Reported by some to be haunted, the “schoolhouse” (photo above) in Selleck was originally built to house mill workers, was later enlarged to become a fire station, and enlarged again and remodeled to become an elementary school.  Robert Schaefer purchased the town in the early 1970’s.  I chatted with a fellow on the street who said his aunt and uncle, descendants of Robert Schaefer, still owned most of the town and still lived in this building.  Another uncle was living with them and was “mentally handicapped”, was kept indoors, and often simply stood and stared out the windows all hours of the night.  The man I talked with believed that’s where the reports of a ghost came from.

The fellow I talked with seemed to be a perfectly normal, nice guy, although when I first saw him he was standing at the edge of the street in front of a house and he seemed to be simply staring straight ahead at nothing, not moving his head or his eyes, not looking at me or anything else, no kidding.  Truly, I’m not kidding.  I drove past him once, paused for awhile and wondered about him, then turned the truck around and started past him again to leave and that’s when he moved and came over to my truck and started talking with me.  I did not linger to take more photos.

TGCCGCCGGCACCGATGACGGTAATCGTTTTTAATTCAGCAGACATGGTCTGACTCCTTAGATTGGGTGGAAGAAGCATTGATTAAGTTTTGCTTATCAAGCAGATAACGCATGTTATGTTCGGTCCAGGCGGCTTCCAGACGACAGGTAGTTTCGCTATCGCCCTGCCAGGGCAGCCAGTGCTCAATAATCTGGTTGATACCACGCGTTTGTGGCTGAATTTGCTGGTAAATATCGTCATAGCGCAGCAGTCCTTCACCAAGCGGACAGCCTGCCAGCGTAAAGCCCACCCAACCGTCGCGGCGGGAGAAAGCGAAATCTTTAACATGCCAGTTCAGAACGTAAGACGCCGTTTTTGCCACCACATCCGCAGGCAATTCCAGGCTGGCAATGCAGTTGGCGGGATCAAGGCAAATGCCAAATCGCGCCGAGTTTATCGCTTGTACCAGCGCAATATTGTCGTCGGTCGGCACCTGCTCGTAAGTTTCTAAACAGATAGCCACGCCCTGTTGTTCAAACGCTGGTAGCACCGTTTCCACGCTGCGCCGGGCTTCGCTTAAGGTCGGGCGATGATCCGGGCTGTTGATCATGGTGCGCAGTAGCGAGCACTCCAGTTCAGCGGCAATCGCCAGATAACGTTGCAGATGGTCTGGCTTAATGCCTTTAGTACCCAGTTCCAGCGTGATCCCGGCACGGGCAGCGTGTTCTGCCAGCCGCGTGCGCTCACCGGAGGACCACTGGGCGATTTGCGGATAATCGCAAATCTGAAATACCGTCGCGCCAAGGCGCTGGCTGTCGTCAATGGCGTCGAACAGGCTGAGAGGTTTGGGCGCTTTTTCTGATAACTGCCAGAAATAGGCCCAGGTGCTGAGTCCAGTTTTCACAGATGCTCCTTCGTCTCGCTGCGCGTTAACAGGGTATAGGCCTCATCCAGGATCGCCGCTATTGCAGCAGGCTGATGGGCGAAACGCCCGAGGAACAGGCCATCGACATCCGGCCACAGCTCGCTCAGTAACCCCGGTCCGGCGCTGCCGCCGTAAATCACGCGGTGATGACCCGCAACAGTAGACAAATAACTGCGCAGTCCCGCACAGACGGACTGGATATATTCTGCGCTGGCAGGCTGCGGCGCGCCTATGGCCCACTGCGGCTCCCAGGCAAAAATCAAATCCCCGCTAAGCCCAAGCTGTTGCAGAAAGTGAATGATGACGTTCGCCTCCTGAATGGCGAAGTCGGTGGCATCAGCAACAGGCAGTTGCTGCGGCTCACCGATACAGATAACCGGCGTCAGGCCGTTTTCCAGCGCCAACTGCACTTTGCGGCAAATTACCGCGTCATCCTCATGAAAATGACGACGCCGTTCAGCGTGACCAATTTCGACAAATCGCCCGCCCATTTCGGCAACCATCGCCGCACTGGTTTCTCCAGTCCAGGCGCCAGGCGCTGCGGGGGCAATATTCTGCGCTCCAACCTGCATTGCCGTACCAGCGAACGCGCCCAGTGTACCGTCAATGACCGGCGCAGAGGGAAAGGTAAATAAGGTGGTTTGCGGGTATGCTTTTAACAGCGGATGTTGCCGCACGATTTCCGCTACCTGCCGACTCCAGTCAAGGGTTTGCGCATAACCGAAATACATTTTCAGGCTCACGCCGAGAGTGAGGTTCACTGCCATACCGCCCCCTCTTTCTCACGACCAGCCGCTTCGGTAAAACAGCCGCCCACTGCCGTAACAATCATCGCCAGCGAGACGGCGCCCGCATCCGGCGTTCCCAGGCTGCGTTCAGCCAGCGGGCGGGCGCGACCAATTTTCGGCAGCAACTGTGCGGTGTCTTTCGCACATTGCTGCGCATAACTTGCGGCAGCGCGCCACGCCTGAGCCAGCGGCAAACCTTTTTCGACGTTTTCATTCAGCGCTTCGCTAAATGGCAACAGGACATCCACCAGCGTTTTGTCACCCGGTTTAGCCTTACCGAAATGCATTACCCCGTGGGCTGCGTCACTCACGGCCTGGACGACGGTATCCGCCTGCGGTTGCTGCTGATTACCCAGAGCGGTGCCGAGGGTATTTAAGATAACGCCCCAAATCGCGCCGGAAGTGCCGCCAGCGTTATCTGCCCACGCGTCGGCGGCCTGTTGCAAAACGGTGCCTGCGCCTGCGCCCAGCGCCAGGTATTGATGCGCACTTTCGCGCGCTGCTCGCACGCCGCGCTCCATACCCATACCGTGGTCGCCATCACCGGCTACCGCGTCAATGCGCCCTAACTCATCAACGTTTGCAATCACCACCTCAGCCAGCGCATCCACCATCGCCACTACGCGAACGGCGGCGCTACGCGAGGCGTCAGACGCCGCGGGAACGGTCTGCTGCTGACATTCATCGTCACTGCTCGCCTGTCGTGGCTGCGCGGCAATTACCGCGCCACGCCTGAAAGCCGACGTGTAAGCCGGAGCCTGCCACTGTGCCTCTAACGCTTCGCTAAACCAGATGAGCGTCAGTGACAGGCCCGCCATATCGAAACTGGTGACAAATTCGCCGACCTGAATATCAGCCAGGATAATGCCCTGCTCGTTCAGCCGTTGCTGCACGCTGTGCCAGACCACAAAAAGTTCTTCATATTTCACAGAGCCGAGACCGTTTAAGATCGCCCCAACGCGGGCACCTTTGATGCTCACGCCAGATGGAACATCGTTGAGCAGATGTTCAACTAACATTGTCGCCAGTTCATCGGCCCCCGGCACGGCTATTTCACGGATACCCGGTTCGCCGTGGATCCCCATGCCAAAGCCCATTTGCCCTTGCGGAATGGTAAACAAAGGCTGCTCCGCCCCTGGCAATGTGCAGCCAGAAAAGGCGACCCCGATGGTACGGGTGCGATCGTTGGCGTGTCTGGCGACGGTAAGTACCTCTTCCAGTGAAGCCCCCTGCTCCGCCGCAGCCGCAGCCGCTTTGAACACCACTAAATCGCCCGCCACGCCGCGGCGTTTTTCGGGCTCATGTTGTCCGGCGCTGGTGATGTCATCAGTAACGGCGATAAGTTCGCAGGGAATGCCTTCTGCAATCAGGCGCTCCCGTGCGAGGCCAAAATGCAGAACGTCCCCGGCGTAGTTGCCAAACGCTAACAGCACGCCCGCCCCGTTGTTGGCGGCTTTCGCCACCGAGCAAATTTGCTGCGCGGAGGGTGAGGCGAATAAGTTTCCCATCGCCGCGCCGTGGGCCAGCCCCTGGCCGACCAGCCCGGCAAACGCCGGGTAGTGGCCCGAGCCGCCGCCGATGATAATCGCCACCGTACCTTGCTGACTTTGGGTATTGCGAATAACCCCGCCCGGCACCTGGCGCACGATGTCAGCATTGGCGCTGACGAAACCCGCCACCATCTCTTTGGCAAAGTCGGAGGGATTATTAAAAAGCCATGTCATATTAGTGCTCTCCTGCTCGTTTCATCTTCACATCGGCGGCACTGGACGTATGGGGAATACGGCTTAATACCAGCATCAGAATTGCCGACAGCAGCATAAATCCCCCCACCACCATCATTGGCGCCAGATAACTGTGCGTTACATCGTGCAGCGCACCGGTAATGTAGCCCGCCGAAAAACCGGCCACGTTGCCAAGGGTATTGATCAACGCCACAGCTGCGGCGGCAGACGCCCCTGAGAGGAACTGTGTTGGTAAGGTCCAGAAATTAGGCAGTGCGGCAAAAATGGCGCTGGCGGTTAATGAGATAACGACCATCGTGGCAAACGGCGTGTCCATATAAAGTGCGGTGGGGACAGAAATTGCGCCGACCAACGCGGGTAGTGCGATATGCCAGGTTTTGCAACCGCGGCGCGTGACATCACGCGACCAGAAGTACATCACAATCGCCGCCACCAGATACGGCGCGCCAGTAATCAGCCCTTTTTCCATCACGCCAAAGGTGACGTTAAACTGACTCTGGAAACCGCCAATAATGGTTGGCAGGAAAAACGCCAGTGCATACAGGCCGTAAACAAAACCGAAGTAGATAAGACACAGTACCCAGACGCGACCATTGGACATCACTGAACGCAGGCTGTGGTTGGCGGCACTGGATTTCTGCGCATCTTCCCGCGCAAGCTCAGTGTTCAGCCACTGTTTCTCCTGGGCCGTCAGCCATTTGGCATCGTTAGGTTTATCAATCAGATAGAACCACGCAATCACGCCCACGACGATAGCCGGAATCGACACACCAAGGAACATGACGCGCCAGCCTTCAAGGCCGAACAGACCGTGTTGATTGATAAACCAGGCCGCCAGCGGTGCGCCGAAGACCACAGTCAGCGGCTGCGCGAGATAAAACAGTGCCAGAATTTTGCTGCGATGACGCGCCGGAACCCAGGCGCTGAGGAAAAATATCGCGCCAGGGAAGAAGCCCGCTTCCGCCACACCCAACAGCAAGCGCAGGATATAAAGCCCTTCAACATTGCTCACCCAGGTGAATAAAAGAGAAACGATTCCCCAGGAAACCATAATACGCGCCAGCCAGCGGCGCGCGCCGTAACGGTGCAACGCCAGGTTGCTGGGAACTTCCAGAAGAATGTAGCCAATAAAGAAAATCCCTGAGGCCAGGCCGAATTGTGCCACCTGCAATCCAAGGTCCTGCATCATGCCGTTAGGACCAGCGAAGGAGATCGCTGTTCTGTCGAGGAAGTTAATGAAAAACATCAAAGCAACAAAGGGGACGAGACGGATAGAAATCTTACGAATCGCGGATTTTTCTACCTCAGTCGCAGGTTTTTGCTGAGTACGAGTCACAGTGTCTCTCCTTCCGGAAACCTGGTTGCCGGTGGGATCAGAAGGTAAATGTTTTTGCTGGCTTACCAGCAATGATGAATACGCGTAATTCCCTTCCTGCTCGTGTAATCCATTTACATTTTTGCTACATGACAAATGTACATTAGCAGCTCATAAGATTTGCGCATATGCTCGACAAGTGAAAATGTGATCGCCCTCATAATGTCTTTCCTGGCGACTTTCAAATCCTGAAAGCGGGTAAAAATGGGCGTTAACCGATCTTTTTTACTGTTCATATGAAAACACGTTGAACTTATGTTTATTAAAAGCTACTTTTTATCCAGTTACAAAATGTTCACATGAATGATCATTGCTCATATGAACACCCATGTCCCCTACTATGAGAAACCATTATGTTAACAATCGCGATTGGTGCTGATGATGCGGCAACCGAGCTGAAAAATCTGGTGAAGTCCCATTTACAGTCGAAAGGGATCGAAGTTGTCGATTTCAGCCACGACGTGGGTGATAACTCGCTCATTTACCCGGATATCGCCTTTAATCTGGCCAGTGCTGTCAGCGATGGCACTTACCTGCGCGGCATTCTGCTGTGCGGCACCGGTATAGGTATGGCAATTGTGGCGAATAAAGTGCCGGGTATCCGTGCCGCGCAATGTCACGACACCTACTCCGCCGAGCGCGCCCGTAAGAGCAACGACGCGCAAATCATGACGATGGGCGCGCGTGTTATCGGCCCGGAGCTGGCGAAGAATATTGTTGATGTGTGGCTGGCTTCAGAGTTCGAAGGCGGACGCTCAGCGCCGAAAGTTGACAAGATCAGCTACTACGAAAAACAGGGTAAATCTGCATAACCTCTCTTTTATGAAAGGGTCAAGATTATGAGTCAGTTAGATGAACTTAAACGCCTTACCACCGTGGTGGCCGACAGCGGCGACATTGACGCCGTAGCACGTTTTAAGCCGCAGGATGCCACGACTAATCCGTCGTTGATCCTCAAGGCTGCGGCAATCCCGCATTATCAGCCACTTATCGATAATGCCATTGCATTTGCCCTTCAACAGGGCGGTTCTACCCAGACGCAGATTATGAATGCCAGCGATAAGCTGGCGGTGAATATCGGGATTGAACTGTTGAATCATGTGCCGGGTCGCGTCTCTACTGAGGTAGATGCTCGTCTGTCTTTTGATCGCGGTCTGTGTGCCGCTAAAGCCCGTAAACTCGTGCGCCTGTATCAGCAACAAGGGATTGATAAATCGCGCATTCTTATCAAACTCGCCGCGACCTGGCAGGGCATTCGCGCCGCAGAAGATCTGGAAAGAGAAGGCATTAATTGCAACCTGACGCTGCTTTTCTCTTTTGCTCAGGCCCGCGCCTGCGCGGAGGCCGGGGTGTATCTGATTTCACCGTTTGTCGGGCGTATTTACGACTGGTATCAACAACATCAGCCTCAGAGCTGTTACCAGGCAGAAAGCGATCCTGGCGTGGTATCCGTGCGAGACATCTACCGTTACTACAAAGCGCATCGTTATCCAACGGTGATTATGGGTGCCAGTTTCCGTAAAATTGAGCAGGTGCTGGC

But I did find some interesting homes to take photos of on my drive back down the road towards the turn-off to my little RV trailer and her temporary home at Kanaskat.

Above, one of the homes along the main road that I liked a great deal.

The photo above does not show the full effect of this oddly shaped and sadly sagging house, but at least you can see that it has a relatively new window, even though the top of the probably perfectly rectangular window doesn’t really fit the framed-out window opening so much.  The pickup truck parked in the shrubbery was missing part of the front grille.  Another vehicle on the property had no wheels or tires and was just sitting on dirt, not even blocked up.  I know folks can have tough times and I wished these people happiness and peace.

A bit further down the road there was this monstrous and ugly (to me) conglomeration of buildings and vehicles with a warning sign on the tall, offensive, and officious brick wall of a fence.  On the other hand, I supposed that’s exactly the message they wanted to deliver .. you don’t want to come in here, stay out!  No problem, the place wasn’t at all attractive.  It might have been expensive to build, but this house certainly didn’t fit the forest and mountain ambiance that made the drive along this country road so pleasant and relaxing.

And this place was just fun!  The house (out of the picture, to the left) was a nicely kept regular sort of farm-ish house.  Obviously, someone who lived here had a hobby of collecting all manner of signs.  The sign at the top/front of the small barn was a Denny’s sign.  I’d bet the owners had stories to tell!

And further down the road yet, this pretty fellow was grazing peacefully.

Finally, after a fun afternoon drive, I arrived back at my campsite at Kanaskat State Park and backed in, right in front of my trailer, with my little package of toilet paper.